What’s the most valuable piece of advice you’ve been given about writing?

I’ve heard several times and from several different people that you should just get your first draft written without trying to polish it into a finished product. You can go back and edit it later, but the initial chore is to get your thoughts down. You lose the creative flow if you stop to figure out if a comma is needed or to look up the correct spelling of a word. Focus on one thing at a time. Create in the first draft. Polish (and polish and polish) in the editing phase.

At what point do you think someone should call themselves a writer?

If you write, you are a writer. You may not be published, but you are a writer. I like the definition Wikipedia gives for a writer: “A writer is a person who uses written words…to communicate ideas.” You’re a published writer or author at a later point than being a writer. You had to be a writer to write that book or article that got published, right? You don’t become a writer after the fact.

8. Do you prefer ebooks, printed books, or audiobooks most of the time?

Nothing beats having a tangible book in your hands. (Exception: when you are traveling and all car occupants listen to an audiobook together.) It’s fun to turn pages and easy to flip back to confirm who that character is or what they said. And I’m an inveterate underliner, highlighter, and comment writer in books I own. If I find a cool quote, note an error, disagree with a statement, I mark it. I even write definitions in the margins when I find a word I don’t know. You too can multitask–read and improve your vocabulary at the same time!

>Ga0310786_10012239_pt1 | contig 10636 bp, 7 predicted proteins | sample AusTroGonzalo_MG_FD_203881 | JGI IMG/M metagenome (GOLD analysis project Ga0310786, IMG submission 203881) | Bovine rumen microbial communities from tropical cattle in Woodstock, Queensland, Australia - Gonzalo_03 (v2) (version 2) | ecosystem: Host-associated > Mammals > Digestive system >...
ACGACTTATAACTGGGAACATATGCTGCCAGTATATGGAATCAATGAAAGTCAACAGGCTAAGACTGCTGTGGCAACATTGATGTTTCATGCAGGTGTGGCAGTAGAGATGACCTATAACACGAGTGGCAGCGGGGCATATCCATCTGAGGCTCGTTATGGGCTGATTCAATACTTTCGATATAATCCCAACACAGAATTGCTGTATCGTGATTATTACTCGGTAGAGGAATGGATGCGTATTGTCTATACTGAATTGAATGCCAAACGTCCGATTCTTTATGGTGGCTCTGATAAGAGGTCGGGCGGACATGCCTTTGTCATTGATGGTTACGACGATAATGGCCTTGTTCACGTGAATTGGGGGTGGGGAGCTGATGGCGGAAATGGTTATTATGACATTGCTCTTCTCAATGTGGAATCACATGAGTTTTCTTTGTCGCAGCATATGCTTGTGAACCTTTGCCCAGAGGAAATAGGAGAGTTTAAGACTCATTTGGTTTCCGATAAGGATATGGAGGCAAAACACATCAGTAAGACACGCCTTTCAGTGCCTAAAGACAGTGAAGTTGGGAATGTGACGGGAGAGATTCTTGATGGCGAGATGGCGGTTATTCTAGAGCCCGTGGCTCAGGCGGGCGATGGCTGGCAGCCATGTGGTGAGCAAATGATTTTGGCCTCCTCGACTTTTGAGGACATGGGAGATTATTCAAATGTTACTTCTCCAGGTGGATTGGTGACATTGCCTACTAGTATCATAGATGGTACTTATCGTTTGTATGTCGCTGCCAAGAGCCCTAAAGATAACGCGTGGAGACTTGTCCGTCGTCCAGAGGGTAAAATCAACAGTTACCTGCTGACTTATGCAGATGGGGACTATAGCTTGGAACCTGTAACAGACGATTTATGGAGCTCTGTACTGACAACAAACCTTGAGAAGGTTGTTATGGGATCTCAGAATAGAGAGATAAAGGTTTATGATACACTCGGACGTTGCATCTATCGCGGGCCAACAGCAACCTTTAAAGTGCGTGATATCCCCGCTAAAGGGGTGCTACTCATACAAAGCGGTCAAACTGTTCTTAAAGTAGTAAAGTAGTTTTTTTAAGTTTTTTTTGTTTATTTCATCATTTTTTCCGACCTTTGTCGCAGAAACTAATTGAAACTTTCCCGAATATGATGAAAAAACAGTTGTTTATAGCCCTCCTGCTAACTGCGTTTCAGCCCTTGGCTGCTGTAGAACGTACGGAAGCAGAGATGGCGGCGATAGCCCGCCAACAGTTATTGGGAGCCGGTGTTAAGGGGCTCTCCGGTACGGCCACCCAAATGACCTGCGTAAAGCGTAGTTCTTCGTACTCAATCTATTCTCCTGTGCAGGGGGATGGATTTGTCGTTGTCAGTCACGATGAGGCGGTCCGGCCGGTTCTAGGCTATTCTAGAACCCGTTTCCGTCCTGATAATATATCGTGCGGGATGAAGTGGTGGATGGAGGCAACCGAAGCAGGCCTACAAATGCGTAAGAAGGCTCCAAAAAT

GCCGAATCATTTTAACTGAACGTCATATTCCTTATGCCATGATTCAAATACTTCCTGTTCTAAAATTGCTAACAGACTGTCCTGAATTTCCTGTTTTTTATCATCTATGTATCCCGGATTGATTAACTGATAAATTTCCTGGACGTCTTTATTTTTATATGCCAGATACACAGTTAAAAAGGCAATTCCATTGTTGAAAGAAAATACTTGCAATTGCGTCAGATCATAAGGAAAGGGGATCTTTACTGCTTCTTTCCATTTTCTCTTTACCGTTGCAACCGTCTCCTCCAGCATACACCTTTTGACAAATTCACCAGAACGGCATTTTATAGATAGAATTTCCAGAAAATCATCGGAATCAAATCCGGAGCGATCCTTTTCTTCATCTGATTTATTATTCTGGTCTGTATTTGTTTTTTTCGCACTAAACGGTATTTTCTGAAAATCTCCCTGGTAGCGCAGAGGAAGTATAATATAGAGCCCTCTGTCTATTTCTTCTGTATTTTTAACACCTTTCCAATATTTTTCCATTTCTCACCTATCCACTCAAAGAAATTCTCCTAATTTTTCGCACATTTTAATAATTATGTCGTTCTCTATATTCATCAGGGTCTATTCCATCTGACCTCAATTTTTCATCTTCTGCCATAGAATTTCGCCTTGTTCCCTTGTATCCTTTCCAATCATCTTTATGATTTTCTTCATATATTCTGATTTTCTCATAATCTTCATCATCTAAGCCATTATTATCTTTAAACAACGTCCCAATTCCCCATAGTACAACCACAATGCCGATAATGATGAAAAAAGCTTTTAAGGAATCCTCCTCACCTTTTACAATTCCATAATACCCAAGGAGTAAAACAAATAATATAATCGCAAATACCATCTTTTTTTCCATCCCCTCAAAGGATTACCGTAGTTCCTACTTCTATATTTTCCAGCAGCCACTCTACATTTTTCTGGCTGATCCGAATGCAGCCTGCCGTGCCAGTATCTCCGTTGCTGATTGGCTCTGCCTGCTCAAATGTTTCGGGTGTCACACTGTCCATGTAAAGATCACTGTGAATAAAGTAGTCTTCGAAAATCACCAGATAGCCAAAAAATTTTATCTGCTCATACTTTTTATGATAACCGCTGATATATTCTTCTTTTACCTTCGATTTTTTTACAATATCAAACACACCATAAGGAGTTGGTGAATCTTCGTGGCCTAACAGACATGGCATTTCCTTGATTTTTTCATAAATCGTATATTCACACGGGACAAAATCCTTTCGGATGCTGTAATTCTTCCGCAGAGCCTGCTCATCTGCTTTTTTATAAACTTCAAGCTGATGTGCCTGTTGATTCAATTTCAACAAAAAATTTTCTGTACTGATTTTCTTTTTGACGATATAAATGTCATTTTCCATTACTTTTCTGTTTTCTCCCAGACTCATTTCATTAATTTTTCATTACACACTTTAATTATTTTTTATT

What’s your favorite and least favorite part of publishing?

I think the universal answer for all writers is that their least favorite part of publishing is having a piece you have put your heart and soul into rejected by a publisher/editor. And worse? Sometimes the publisher/editor never bothers to even do you the courtesy of telling you they are rejecting you. (Did their mothers not teach them any manners?) Apparently, you are supposed to figure out at some point, months down the road, that no news is rejection news. I’d prefer a form rejection letter/canned email to not hearing anything at all. At least I’d know that door had closed, and I could move on. My favorite part of publishing is notification that your work has been chosen for publication. This news puts you on cloud nine. Words can’t express (and I’m good at using words) that feeling of elation, accomplishment, and amazement.

Do you play music when you write? If so, what’s your favorite?  

Oh, no. I am in my own little world when I’m writing. I want to be absorbed in that task and not distracted. I need quiet. Once I took a vacation to the US Virgin Islands. While being driven around the small island of St. John, I told myself if I ever won a lottery (not too likely since I don’t buy lottery tickets…), I’d get a place on that peaceful, quiet, and gorgeous spot to do my writing away from the day-to-day hubbub.

Now that who I am is no longer a secret, I hope you’ll be enticed to check out my book, The Secret of Chimneys.

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Radio Spot: Christian Mix 106: Murray’s Motivational Moment Mondays at 10 and 2 CT.